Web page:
Lance Weatherby of ATDC and Socialytics wrote a post today entitled Nobody Told Me where he ranted about how there are too many startup activities in Atlanta and not enough people "creating products, getting customers, and building companies." After writing a long comment which his blog wouldn’t accept for some reason I decided now would be as good a time as any to start blogging again. What follows is the comment I originally wrote for Lance’s blog:
As someone who started a monthly Atlanta Web Entrepreneurs meetup back in Jan 2007 I feel like this post paints a target on my back. Hopefully that was not your intention?
What may not be obvious is I have been agonizing over the issues you described for over two years but not sure how my efforts could evolve to help. At the end of last year I finally realized how my efforts could positively affect execution and as such I made the changes to AWE that I did, i.e. renaming AWE to Atlanta Web Marketers and also launching Startup Atlanta.
First, one thing that I obviously wasn’t able to make clear to you (and others?) was that Atlanta Web Marketers is NOT targeted at Startups and listing it in this context is doing it a disserve. AWM is targeted at small and medium sized businesses, non-profits, government agencies and replicative entrepreneurs, NOT on innovative startup entrepreneurs with a goal of helping them market their products and services better on the web. FYI, there is a huge demonstrated need for people who are effectively operating their organizations to learn how to better market on the web and that’s the market need that AWM is targeting. AWM meetings is all about execution those people in those organizations, and by focusing on that target market it becomes a business itself and running the events are execution. So please take AWM off your list of Atlanta Startup events, as it’s not.
Next, Ignition Alley events are for the most part not startup-specific events either. Some are but most of them are targeting the same market as AWM events. It’s as unfair to list Ignition Alley events as being part of the glut of startup events as it it is to blame people who live and work intown as being part of the metro Atlanta’s rush hour traffic problem.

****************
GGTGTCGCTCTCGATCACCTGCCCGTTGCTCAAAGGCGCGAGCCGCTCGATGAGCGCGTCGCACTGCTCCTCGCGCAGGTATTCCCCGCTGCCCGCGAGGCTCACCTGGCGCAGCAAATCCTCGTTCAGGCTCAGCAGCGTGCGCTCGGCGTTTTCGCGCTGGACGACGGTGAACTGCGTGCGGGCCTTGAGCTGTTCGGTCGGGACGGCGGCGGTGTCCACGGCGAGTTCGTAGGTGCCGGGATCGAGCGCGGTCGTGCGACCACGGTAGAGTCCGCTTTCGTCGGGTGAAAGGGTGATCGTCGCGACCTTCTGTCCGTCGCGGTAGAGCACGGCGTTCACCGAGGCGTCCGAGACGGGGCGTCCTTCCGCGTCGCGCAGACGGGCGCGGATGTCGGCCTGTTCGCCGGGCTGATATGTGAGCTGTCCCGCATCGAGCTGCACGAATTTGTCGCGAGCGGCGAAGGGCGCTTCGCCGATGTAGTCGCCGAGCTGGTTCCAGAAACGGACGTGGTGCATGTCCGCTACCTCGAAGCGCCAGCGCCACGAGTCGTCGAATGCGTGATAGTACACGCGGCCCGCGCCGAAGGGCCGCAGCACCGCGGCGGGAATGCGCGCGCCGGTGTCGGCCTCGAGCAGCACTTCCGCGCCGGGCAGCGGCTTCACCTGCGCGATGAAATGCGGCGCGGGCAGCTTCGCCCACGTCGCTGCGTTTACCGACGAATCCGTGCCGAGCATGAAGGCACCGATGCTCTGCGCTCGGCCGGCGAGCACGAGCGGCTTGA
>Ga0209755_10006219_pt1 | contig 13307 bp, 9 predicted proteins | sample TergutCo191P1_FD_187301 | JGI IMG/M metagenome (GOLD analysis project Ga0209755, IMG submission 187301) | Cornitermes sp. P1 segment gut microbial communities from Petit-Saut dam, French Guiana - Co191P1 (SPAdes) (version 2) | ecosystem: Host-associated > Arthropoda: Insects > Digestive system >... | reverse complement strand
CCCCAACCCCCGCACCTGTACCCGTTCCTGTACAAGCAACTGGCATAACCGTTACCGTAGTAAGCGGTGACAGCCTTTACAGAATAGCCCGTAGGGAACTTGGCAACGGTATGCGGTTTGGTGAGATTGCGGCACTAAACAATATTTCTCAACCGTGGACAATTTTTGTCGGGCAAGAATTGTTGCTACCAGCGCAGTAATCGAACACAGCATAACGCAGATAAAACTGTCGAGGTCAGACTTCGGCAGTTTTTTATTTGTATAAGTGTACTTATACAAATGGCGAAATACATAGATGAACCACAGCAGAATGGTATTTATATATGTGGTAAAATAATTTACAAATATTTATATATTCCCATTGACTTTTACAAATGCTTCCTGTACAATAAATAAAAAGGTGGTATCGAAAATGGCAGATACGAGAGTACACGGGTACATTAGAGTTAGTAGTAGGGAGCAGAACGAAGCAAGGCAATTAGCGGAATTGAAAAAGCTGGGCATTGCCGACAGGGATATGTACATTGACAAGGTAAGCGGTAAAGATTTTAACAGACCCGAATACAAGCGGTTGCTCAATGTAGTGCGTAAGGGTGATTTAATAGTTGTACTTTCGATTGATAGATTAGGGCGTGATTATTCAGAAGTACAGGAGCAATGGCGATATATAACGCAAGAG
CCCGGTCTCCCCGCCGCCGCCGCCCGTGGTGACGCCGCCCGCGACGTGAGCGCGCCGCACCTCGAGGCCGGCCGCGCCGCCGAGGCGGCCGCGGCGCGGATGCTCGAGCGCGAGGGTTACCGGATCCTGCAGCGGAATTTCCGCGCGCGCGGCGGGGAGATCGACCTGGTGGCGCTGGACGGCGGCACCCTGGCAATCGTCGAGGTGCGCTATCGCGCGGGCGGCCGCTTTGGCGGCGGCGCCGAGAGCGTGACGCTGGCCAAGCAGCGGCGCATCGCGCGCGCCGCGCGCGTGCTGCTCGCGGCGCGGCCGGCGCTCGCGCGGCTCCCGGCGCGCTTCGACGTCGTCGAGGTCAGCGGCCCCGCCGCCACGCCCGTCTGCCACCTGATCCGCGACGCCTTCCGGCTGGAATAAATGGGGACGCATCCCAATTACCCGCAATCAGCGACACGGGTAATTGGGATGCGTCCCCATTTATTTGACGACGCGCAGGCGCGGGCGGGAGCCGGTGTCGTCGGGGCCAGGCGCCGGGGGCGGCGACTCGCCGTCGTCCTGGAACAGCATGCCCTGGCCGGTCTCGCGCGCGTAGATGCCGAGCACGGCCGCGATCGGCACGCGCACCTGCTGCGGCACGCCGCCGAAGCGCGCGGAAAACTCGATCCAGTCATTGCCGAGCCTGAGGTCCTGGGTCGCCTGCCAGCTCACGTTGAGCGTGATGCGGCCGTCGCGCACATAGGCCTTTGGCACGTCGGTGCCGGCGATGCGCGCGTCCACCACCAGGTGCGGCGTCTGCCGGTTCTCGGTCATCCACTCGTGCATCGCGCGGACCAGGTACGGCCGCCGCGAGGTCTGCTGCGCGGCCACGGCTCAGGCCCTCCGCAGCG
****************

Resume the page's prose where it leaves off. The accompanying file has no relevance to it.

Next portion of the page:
Continuing, there is Startup Atlanta and it is NOT an event; it is a (soon-to-be) non-profit who mission is to study the ecosystem, identify how to grow it and as much as possible be a catalyst help others execute on on advancing the ecosystem. Yes Startup Atlanta will run the #OnStage event monthly (which I think you misnamed as "OnStartup" in your post), it will run roundtables, it will run task force meetings, and it will probably run other events. However, unlike the former Atlanta Web Entrepreneurs events all of Startup Atlanta’s activities will be measured by how well the activities focus startup entrepreneurs on executing and/or growing the ecosystem support needed by startup entrepreneurs to execute and not providing new ways to waste time.
Specifically let’s look at #OnStage. It’s modeled after the NY Tech meetups that according to those I’ve spoken with in New York has been very effective in driving startup execution in the New York area. It’s an event that can give some local entrepreneurs exposure for their startup rather than how most have toiled in obscurity. As a requirement for presenting at #OnStage startup entrepreneurs must demo their offerings somehow (NO powerpoint) so all those who haven’t executed well enough to have something to show won’t qualify. In addition #OnStage allows the audience 10 minutes of rude Q&A forcing presenting entrepreneurs to be well prepared with a viable business model or to come across looking rather foolish to the community. Finally #OnStage rewards startup entrepreneurs who are doing the best job of executing by selecting winners and getting those winners more exposure which hopefully will mean more customers, partners and/or investors.